Business

Rising costs force FMCG firms to raise prices


Fast-Moving Consumer Goods (FMCG) companies in Nigeria have been forced to overlook consumers’ sensitivity to prices as they increased prices to cushion the effects of rising production costs and inflationary pressures, BusinessDay findings show.

A market survey of some products shows that the prices have increased by 50 percent or more over the last four months.

For example, Flour Mills of Nigeria’s Golden Penny spaghetti, which used to cost N250, is now sold for N450; the price of 250grams of Dangote sugar has increased from N100 to N200; while that of 350grams of Nasco cornflakes rose from N700 to N1,300.

The retail prices of pharmaceutical products including medication and home care products like soaps and antiseptics also increased. It was observed that other than the upward price review, some of these products have reduced in quantity.

According to a report by Cordros Securities on the Nigerian consumer goods sector, some companies have implemented substantial price increases to cushion the impact of currency depreciation on margins, especially food staples producers who implemented more robust price increases due to their products’ essential nature, which makes demand price inelastic.

“Industry players will continue to grapple with the high costs of operations, consequently we expect the price hikes to spur revenue growth and support earnings in 2022, although we remain cautious about the weak demand as consumers down trade or opt for cheaper substitutes,” the report said.

BusinessDay analysis of Nestle Nigeria, Dangote sugar, BUA, Unilever, and NASCON, which are listed on the Nigerian bourse, reveals that their cumulative cost of sale was N225 billion in the first quarter of this year, which showed a 37 percent increase from the N164 billion spent in the same period of 2021.

Although these companies recorded revenue growth of 31 percent, from N249 billion in 2021 to N326 billion in 2022, their profit after tax during the review period was N52.1 billion, which was a 29 percent increase from the N40.4 billion realised in the same period of 2021.

Since Nigeria’s economy experienced a recession in 2016 and 2020, macroeconomic fundamentals have not fared well as consumers have suffered a decline in purchasing power. This has caused a shift in their preference for essential items and affordable brands.

According to the National Bureau of Statistics (NBS), as of the fourth quarter of 2020, Nigeria had an unemployment rate of 33.3 percent, which experts expect to have increased since then as companies suspend operations or shut down.

The World Bank has estimated that the number of poor people in Nigeria will hit 95.1 million by the end of 2022.

Economic experts say that many manufacturing firms that are yet to recover from the COVID-19 disruptions are facing severe pressures as the Russia-Ukraine crisis rages on. They noted that manufacturers in Africa’s largest economy have suffered production hiccups as the supply of raw materials like wheat became limited and the price of diesel, a major source of energy, surged significantly.

Michael Olawale-Cole, president of Lagos Chamber of Commerce and Industry (LCCI), said the lingering Russia-Ukraine war has triggered a positive oil price shock with spillover effects on operating costs, raw materials, and inflation, with the potential implication of shrinking production of goods and services, especially for manufacturing and agriculture.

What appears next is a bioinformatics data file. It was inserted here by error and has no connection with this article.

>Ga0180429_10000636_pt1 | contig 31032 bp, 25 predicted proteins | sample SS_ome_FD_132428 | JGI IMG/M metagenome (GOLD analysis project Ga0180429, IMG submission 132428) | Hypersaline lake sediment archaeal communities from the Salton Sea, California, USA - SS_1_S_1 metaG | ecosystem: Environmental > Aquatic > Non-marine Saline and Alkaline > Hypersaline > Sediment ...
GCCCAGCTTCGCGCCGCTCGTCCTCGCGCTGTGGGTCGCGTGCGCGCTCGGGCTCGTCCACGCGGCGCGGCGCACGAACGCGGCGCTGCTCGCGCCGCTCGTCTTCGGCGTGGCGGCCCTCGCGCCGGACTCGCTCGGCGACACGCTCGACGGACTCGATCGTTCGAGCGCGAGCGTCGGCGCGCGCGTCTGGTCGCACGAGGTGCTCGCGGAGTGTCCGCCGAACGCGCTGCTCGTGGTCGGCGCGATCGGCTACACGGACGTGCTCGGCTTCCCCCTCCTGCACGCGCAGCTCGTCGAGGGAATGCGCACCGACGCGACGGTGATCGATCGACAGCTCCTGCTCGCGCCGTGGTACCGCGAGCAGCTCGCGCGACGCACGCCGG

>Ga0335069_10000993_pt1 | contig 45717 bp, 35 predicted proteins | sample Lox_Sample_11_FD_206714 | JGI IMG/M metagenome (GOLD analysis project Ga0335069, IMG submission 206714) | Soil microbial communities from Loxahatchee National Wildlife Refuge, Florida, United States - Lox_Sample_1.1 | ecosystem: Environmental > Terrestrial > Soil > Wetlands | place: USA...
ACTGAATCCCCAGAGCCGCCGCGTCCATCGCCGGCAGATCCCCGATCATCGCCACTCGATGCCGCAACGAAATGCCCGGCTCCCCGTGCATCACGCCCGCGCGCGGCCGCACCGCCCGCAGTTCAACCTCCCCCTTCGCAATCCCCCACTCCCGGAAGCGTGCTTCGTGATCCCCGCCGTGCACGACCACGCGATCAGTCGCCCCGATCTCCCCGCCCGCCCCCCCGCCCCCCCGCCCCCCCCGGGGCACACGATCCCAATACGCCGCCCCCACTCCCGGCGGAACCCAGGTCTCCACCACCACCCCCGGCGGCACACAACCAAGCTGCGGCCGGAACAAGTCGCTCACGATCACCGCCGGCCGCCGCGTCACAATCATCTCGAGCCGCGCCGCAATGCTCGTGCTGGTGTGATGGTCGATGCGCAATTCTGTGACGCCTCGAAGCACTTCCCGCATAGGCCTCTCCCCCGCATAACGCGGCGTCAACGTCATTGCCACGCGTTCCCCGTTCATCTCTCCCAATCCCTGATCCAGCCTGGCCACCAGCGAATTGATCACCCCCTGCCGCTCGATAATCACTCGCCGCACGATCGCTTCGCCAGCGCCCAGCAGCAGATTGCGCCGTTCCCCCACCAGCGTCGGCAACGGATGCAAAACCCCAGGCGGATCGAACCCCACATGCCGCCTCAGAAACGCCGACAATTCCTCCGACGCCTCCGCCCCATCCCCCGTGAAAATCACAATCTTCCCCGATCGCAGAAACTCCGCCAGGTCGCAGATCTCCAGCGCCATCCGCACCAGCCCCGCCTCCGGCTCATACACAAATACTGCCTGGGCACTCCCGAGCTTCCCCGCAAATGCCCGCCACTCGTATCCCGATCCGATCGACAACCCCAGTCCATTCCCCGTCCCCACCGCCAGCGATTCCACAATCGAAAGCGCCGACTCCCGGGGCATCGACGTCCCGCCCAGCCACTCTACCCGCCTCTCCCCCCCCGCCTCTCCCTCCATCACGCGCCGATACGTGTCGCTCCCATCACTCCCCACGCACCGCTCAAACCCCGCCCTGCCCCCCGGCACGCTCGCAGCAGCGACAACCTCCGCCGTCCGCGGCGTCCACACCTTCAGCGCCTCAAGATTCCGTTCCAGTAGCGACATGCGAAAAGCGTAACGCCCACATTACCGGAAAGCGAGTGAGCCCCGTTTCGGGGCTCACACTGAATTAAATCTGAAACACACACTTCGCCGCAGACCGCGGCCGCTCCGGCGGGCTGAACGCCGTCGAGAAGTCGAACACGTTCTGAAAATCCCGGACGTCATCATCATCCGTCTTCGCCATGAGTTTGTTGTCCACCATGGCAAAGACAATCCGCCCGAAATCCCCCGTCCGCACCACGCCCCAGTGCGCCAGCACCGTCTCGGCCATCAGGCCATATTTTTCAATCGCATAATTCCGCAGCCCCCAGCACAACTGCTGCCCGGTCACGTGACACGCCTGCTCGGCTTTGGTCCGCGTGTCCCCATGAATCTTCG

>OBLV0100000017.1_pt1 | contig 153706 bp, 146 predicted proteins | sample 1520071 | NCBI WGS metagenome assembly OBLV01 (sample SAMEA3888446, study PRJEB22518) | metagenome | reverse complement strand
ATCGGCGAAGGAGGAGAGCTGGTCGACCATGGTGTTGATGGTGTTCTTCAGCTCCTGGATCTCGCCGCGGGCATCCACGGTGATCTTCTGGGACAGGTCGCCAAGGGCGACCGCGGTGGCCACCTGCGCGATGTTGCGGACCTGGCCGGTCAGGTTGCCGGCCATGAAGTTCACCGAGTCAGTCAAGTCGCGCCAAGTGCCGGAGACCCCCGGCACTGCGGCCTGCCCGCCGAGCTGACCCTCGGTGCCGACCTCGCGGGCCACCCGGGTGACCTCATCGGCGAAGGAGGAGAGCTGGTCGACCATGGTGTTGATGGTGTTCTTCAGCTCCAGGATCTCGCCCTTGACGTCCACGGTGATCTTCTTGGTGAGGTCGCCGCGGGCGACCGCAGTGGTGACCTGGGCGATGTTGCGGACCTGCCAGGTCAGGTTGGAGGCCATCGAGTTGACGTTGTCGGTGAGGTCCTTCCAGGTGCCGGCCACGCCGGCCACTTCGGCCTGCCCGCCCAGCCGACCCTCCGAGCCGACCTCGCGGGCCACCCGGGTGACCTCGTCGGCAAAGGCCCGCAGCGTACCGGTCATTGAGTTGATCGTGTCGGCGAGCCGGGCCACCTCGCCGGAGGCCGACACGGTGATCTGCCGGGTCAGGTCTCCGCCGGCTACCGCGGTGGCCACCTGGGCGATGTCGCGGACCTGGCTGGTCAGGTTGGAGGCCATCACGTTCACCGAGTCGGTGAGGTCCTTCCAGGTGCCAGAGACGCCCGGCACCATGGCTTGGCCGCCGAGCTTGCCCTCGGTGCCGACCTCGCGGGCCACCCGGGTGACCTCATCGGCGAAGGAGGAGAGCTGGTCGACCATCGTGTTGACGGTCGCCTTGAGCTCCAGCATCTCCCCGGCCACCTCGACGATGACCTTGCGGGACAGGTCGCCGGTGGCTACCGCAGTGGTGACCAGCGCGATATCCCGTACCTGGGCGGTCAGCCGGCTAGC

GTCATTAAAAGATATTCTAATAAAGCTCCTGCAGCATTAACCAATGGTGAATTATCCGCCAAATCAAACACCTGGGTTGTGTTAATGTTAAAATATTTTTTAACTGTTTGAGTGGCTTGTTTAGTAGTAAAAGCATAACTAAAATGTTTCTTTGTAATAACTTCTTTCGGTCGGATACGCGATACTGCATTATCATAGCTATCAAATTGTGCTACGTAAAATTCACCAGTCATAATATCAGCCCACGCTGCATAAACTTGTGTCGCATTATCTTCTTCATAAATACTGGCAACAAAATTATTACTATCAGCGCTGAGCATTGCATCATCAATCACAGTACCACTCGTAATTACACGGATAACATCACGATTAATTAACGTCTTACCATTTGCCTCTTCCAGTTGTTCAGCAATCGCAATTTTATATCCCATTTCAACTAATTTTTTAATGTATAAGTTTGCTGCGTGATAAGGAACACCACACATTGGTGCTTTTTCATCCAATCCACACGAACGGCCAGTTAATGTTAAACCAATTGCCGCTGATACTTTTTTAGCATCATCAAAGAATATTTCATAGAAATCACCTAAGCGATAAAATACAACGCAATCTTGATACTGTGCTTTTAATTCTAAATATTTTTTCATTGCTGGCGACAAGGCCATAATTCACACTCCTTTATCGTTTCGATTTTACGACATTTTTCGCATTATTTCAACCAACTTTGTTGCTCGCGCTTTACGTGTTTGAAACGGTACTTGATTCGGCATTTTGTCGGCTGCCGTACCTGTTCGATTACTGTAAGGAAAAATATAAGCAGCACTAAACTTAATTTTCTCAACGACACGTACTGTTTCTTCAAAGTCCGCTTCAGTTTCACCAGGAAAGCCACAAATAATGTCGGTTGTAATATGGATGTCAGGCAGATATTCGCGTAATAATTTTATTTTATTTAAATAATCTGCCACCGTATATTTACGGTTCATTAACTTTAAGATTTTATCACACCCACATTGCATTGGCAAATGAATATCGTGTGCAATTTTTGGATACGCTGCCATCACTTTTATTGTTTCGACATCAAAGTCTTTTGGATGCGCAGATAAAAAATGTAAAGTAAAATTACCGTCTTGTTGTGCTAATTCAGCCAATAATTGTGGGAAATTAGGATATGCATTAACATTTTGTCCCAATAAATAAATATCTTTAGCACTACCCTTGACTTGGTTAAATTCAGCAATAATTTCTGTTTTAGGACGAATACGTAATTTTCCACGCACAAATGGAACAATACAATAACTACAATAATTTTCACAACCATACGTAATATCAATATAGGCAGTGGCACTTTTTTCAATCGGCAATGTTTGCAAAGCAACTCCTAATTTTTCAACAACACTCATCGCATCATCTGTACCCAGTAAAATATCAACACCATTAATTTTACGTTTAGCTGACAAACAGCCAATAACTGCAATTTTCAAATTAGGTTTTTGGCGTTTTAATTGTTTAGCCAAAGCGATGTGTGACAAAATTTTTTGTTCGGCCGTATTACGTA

“With the cost of diesel at record levels and persisting poor power supply, businesses are running on unsustainable costs and producing at uncompetitive prices, this can lead to job losses as output is constrained due to the unbearable cost of production,” he said.

Segun Ajayi-Kadir, director-general, Manufacturers Association of Nigeria, expressed concerns about the over 200 percent increase in the price of diesel, saying it holds serious implications for the manufacturing sector, which heavily relies on it as a source of energy.

According to him, some of these implications are the continuous increase in production cost, which will affect productivity and profitability, leading to the possible closure of manufacturing firms; increase in unemployment, and reduction in government tax revenue.

Other than the global crisis, macroeconomic fundamentals have also been unfavourable for businesses, with the country recording double-digit inflation of 18.6 percent as of June 2022, according to the NBS.

There are fears that as this price increase may not fully cover the surging expenses of these FMCG firms, they will try to look for more avenues to cut costs which includes reduction of workforce.

Read also: FMCGs’ distribution expenses spike as inflation rises

Economic experts also say that if these conditions do not improve, manufacturers will continue to be pressured, and it is expected that more companies will implement a price increase in their operations going forward.

Rob Kleinjan, finance director at Nigerian Breweries, said during the company’s pre-Annual General Meeting media briefing in April that although the company’s Nigeria operations do not have a direct link to any importation from Ukraine or Russia, its input cost and marketing expenses have continued to increase significantly.

He specifically highlighted the rising cost of fuel and diesel, which has an impact on the production and distribution process, saying the company will have to review the price of its products upward during the year.

“Our cost of sales increased by 26.6 percent to N276 billion from N218 billion in 2020 driven by raw materials and energy cost, the company already absorbs these additional costs; the N10 per litre excise duty which the government wants to implement is an indirect consumer tax so going forward it will be passed on to the consumers,” he said.



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